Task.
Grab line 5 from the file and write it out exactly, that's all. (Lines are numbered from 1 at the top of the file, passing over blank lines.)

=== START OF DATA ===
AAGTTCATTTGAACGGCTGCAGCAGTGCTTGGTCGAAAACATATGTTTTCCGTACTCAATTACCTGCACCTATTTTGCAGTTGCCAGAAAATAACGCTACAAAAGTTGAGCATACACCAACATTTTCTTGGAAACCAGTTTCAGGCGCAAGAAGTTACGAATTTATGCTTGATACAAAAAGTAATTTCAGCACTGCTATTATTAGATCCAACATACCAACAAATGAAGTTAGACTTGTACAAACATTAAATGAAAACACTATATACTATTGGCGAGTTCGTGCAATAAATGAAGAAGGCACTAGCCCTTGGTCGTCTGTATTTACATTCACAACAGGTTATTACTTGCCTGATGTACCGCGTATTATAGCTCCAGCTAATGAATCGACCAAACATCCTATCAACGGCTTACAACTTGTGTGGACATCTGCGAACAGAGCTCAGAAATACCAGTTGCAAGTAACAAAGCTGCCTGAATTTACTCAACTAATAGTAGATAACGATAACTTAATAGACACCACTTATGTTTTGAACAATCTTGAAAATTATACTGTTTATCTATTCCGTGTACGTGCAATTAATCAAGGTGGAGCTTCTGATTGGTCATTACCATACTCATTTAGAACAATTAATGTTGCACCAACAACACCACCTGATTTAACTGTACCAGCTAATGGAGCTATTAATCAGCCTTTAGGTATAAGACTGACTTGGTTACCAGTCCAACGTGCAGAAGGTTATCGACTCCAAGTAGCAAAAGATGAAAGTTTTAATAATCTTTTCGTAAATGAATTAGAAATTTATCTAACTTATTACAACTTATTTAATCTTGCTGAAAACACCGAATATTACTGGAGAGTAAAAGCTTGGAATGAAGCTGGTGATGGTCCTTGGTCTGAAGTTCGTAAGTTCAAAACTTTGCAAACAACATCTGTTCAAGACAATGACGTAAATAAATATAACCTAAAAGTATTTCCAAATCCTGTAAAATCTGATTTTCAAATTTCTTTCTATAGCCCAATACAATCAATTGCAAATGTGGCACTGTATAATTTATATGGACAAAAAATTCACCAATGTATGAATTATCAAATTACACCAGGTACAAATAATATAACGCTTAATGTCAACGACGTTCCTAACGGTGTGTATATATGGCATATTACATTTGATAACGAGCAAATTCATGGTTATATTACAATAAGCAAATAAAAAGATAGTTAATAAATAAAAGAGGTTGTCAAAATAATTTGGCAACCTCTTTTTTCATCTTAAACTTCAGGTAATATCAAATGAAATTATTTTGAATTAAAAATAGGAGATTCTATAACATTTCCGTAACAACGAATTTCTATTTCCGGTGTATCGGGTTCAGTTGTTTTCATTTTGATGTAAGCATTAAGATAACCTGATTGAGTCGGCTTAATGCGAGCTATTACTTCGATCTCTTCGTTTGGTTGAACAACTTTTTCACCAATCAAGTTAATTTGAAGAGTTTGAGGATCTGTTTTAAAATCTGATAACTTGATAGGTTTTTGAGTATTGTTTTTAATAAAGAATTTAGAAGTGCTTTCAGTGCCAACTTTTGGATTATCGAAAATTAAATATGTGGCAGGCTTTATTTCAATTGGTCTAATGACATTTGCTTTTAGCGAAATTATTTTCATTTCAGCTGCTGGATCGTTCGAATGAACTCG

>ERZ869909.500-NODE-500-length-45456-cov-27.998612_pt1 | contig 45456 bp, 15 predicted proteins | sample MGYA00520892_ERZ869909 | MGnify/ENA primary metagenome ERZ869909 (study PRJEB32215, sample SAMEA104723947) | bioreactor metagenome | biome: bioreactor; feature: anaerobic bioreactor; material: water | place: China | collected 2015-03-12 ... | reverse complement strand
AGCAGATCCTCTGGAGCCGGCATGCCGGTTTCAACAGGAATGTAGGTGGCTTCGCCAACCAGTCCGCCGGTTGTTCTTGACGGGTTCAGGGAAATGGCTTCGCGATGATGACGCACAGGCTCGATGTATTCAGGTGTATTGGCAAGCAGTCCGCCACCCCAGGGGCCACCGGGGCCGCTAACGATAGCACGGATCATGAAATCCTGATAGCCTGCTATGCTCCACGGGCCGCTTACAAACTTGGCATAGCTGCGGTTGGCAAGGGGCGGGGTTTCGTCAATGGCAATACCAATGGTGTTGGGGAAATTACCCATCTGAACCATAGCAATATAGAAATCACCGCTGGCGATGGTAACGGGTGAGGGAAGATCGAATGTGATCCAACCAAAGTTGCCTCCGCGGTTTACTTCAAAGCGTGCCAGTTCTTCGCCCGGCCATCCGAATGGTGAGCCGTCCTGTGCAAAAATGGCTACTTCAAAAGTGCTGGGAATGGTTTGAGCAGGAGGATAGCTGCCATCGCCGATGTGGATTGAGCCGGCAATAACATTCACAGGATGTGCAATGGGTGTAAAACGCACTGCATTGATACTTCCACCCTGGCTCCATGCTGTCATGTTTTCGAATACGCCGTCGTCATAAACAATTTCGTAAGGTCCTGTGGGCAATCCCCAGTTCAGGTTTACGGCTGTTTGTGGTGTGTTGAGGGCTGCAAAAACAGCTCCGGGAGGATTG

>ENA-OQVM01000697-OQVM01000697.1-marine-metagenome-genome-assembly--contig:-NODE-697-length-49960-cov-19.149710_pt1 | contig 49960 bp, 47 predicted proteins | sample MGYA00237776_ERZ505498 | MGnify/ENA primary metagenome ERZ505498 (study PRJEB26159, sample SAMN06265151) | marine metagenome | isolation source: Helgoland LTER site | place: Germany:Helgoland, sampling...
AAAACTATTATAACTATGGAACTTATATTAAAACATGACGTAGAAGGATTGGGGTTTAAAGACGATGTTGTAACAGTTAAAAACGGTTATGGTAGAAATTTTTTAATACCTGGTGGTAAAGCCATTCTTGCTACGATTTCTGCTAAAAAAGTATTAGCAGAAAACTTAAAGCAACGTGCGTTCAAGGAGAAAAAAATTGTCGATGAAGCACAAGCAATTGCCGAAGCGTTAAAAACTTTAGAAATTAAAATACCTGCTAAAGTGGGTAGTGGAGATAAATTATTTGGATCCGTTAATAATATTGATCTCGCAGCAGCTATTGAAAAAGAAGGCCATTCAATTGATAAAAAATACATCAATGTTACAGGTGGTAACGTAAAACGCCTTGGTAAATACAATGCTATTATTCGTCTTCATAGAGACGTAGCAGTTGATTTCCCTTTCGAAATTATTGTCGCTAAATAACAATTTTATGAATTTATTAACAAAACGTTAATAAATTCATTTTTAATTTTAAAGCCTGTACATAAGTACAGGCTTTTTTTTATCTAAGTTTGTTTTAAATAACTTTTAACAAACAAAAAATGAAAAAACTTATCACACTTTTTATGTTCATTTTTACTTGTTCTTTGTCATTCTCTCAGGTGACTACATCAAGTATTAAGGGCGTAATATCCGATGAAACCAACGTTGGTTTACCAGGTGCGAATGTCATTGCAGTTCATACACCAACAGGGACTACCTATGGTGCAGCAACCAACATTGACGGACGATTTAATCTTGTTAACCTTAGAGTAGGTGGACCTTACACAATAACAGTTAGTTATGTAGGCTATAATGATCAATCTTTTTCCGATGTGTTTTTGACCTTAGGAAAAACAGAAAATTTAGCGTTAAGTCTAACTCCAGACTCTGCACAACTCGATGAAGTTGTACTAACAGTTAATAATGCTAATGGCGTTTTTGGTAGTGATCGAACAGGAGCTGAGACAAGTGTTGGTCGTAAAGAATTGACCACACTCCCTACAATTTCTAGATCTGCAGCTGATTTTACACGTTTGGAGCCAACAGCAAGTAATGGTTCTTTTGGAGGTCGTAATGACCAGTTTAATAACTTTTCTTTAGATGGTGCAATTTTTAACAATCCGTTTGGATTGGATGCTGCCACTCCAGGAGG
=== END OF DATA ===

AAAACTATTATAACTATGGAACTTATATTAAAACATGACGTAGAAGGATTGGGGTTTAAAGACGATGTTGTAACAGTTAAAAACGGTTATGGTAGAAATTTTTTAATACCTGGTGGTAAAGCCATTCTTGCTACGATTTCTGCTAAAAAAGTATTAGCAGAAAACTTAAAGCAACGTGCGTTCAAGGAGAAAAAAATTGTCGATGAAGCACAAGCAATTGCCGAAGCGTTAAAAACTTTAGAAATTAAAATACCTGCTAAAGTGGGTAGTGGAGATAAATTATTTGGATCCGTTAATAATATTGATCTCGCAGCAGCTATTGAAAAAGAAGGCCATTCAATTGATAAAAAATACATCAATGTTACAGGTGGTAACGTAAAACGCCTTGGTAAATACAATGCTATTATTCGTCTTCATAGAGACGTAGCAGTTGATTTCCCTTTCGAAATTATTGTCGCTAAATAACAATTTTATGAATTTATTAACAAAACGTTAATAAATTCATTTTTAATTTTAAAGCCTGTACATAAGTACAGGCTTTTTTTTATCTAAGTTTGTTTTAAATAACTTTTAACAAACAAAAAATGAAAAAACTTATCACACTTTTTATGTTCATTTTTACTTGTTCTTTGTCATTCTCTCAGGTGACTACATCAAGTATTAAGGGCGTAATATCCGATGAAACCAACGTTGGTTTACCAGGTGCGAATGTCATTGCAGTTCATACACCAACAGGGACTACCTATGGTGCAGCAACCAACATTGACGGACGATTTAATCTTGTTAACCTTAGAGTAGGTGGACCTTACACAATAACAGTTAGTTATGTAGGCTATAATGATCAATCTTTTTCCGATGTGTTTTTGACCTTAGGAAAAACAGAAAATTTAGCGTTAAGTCTAACTCCAGACTCTGCACAACTCGATGAAGTTGTACTAACAGTTAATAATGCTAATGGCGTTTTTGGTAGTGATCGAACAGGAGCTGAGACAAGTGTTGGTCGTAAAGAATTGACCACACTCCCTACAATTTCTAGATCTGCAGCTGATTTTACACGTTTGGAGCCAACAGCAAGTAATGGTTCTTTTGGAGGTCGTAATGACCAGTTTAATAACTTTTCTTTAGATGGTGCAATTTTTAACAATCCGTTTGGATTGGATGCTGCCACTCCAGGAGG